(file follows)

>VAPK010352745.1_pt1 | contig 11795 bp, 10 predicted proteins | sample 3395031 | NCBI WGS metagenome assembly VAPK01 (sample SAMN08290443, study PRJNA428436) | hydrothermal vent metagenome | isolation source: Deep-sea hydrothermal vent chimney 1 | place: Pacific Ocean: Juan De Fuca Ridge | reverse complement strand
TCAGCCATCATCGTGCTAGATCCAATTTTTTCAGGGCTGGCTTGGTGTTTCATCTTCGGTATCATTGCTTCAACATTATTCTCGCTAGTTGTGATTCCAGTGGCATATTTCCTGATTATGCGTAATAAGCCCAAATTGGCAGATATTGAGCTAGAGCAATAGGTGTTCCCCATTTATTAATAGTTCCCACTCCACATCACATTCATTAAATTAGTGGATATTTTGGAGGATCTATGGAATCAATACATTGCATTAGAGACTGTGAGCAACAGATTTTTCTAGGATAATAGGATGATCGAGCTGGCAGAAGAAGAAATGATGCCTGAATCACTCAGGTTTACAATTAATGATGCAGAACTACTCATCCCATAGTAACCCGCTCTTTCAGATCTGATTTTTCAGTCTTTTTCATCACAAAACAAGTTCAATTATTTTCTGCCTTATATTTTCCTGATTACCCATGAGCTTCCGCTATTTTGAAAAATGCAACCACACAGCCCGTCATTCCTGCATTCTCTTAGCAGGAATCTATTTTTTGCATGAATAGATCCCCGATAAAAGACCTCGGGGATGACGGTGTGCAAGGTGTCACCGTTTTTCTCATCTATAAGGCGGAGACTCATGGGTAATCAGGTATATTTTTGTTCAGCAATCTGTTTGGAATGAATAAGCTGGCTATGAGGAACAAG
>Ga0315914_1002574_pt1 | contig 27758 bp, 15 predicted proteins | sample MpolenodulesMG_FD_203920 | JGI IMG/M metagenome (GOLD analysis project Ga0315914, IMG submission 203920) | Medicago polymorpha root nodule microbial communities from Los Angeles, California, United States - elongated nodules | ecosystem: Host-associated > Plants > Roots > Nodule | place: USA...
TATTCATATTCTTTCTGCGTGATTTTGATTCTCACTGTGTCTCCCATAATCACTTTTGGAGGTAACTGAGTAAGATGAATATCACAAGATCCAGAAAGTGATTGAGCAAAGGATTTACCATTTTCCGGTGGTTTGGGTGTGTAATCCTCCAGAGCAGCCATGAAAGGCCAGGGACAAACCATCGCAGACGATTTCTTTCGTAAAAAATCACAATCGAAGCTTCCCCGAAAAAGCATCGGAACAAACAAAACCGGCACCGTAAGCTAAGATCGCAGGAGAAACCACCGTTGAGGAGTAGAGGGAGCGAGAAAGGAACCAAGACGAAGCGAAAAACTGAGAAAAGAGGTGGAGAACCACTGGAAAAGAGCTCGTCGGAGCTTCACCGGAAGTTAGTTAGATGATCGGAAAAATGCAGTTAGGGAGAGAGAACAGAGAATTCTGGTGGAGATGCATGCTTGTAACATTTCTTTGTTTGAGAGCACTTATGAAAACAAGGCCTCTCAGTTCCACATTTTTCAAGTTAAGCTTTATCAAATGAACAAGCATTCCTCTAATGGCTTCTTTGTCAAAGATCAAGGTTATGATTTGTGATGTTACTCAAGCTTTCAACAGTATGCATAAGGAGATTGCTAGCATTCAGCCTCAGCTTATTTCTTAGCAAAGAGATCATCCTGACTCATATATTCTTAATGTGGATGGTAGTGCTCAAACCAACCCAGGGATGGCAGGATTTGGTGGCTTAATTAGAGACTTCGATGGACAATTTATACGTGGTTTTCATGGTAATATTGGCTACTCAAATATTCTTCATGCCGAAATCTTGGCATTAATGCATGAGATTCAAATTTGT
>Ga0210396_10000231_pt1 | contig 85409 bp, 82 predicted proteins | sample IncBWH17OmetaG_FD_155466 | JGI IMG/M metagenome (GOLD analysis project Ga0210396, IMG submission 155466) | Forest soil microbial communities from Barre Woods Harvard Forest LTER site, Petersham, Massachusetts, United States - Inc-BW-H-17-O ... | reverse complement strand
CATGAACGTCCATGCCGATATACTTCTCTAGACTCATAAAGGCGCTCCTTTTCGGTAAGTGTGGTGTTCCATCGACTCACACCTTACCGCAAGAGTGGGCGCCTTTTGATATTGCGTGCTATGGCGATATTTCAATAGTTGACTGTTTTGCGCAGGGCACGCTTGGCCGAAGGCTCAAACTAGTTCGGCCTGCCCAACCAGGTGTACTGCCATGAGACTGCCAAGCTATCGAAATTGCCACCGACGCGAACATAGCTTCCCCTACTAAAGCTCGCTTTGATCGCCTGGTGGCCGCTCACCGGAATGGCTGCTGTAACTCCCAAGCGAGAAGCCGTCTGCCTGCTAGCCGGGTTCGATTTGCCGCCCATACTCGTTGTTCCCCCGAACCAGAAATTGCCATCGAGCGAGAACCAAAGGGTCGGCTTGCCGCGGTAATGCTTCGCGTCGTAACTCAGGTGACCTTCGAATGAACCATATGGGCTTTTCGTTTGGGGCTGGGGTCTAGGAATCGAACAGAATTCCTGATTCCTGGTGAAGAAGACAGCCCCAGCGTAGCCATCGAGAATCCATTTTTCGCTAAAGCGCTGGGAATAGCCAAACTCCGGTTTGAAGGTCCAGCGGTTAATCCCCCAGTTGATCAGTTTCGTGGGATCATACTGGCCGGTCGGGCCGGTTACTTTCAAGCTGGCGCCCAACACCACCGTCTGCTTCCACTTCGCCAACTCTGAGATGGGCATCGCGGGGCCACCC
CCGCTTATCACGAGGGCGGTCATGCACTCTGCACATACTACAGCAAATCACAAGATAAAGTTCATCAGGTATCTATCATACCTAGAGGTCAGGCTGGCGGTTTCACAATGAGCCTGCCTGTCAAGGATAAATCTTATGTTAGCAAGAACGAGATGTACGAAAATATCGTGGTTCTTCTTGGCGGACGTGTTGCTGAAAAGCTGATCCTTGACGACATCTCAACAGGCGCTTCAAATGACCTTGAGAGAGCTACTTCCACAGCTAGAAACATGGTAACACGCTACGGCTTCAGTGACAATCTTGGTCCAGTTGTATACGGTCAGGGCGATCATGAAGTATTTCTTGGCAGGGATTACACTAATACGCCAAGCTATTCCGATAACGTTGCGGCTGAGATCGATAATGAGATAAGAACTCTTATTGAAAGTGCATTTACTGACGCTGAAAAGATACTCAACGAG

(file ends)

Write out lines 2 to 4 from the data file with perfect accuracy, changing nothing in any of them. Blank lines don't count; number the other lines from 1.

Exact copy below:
TCAGCCATCATCGTGCTAGATCCAATTTTTTCAGGGCTGGCTTGGTGTTTCATCTTCGGTATCATTGCTTCAACATTATTCTCGCTAGTTGTGATTCCAGTGGCATATTTCCTGATTATGCGTAATAAGCCCAAATTGGCAGATATTGAGCTAGAGCAATAGGTGTTCCCCATTTATTAATAGTTCCCACTCCACATCACATTCATTAAATTAGTGGATATTTTGGAGGATCTATGGAATCAATACATTGCATTAGAGACTGTGAGCAACAGATTTTTCTAGGATAATAGGATGATCGAGCTGGCAGAAGAAGAAATGATGCCTGAATCACTCAGGTTTACAATTAATGATGCAGAACTACTCATCCCATAGTAACCCGCTCTTTCAGATCTGATTTTTCAGTCTTTTTCATCACAAAACAAGTTCAATTATTTTCTGCCTTATATTTTCCTGATTACCCATGAGCTTCCGCTATTTTGAAAAATGCAACCACACAGCCCGTCATTCCTGCATTCTCTTAGCAGGAATCTATTTTTTGCATGAATAGATCCCCGATAAAAGACCTCGGGGATGACGGTGTGCAAGGTGTCACCGTTTTTCTCATCTATAAGGCGGAGACTCATGGGTAATCAGGTATATTTTTGTTCAGCAATCTGTTTGGAATGAATAAGCTGGCTATGAGGAACAAG
>Ga0315914_1002574_pt1 | contig 27758 bp, 15 predicted proteins | sample MpolenodulesMG_FD_203920 | JGI IMG/M metagenome (GOLD analysis project Ga0315914, IMG submission 203920) | Medicago polymorpha root nodule microbial communities from Los Angeles, California, United States - elongated nodules | ecosystem: Host-associated > Plants > Roots > Nodule | place: USA...
TATTCATATTCTTTCTGCGTGATTTTGATTCTCACTGTGTCTCCCATAATCACTTTTGGAGGTAACTGAGTAAGATGAATATCACAAGATCCAGAAAGTGATTGAGCAAAGGATTTACCATTTTCCGGTGGTTTGGGTGTGTAATCCTCCAGAGCAGCCATGAAAGGCCAGGGACAAACCATCGCAGACGATTTCTTTCGTAAAAAATCACAATCGAAGCTTCCCCGAAAAAGCATCGGAACAAACAAAACCGGCACCGTAAGCTAAGATCGCAGGAGAAACCACCGTTGAGGAGTAGAGGGAGCGAGAAAGGAACCAAGACGAAGCGAAAAACTGAGAAAAGAGGTGGAGAACCACTGGAAAAGAGCTCGTCGGAGCTTCACCGGAAGTTAGTTAGATGATCGGAAAAATGCAGTTAGGGAGAGAGAACAGAGAATTCTGGTGGAGATGCATGCTTGTAACATTTCTTTGTTTGAGAGCACTTATGAAAACAAGGCCTCTCAGTTCCACATTTTTCAAGTTAAGCTTTATCAAATGAACAAGCATTCCTCTAATGGCTTCTTTGTCAAAGATCAAGGTTATGATTTGTGATGTTACTCAAGCTTTCAACAGTATGCATAAGGAGATTGCTAGCATTCAGCCTCAGCTTATTTCTTAGCAAAGAGATCATCCTGACTCATATATTCTTAATGTGGATGGTAGTGCTCAAACCAACCCAGGGATGGCAGGATTTGGTGGCTTAATTAGAGACTTCGATGGACAATTTATACGTGGTTTTCATGGTAATATTGGCTACTCAAATATTCTTCATGCCGAAATCTTGGCATTAATGCATGAGATTCAAATTTGT